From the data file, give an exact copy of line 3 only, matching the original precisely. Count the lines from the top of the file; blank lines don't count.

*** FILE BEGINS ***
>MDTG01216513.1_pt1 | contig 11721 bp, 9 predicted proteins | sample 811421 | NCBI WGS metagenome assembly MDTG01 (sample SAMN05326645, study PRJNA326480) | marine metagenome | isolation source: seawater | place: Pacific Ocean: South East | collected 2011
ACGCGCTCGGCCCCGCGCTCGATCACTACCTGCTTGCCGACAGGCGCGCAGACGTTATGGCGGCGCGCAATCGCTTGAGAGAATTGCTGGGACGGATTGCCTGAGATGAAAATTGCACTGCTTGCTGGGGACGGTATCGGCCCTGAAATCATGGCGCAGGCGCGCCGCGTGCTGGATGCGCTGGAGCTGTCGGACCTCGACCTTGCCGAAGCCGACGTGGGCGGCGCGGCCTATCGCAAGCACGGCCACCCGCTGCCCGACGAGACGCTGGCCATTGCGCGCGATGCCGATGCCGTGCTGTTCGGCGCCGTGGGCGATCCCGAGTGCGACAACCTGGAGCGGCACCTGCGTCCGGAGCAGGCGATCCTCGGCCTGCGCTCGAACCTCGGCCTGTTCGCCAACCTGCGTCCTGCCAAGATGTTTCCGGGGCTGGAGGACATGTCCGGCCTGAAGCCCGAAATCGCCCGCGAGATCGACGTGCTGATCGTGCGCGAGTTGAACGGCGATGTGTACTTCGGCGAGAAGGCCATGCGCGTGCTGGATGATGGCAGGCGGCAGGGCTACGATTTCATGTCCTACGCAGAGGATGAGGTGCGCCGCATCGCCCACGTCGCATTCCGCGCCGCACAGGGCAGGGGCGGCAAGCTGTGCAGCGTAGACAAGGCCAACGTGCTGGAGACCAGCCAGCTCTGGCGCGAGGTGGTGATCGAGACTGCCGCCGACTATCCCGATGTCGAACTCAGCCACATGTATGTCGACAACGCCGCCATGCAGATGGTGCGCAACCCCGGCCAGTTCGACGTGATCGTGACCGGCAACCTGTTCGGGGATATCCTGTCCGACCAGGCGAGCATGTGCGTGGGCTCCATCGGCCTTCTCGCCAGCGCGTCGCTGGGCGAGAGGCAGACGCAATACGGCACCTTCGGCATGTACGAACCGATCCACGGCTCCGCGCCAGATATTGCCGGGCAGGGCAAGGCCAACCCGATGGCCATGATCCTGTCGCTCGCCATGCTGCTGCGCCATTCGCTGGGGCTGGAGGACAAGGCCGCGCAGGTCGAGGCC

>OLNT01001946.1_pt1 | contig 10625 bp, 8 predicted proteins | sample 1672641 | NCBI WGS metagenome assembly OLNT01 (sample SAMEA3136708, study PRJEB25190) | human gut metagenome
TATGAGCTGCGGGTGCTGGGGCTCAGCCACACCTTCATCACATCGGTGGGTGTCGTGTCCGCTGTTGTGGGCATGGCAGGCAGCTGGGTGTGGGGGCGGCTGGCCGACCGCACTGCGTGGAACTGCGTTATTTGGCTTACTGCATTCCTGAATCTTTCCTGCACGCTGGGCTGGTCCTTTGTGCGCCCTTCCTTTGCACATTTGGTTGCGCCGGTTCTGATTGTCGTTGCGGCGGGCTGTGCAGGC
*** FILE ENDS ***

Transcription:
>OLNT01001946.1_pt1 | contig 10625 bp, 8 predicted proteins | sample 1672641 | NCBI WGS metagenome assembly OLNT01 (sample SAMEA3136708, study PRJEB25190) | human gut metagenome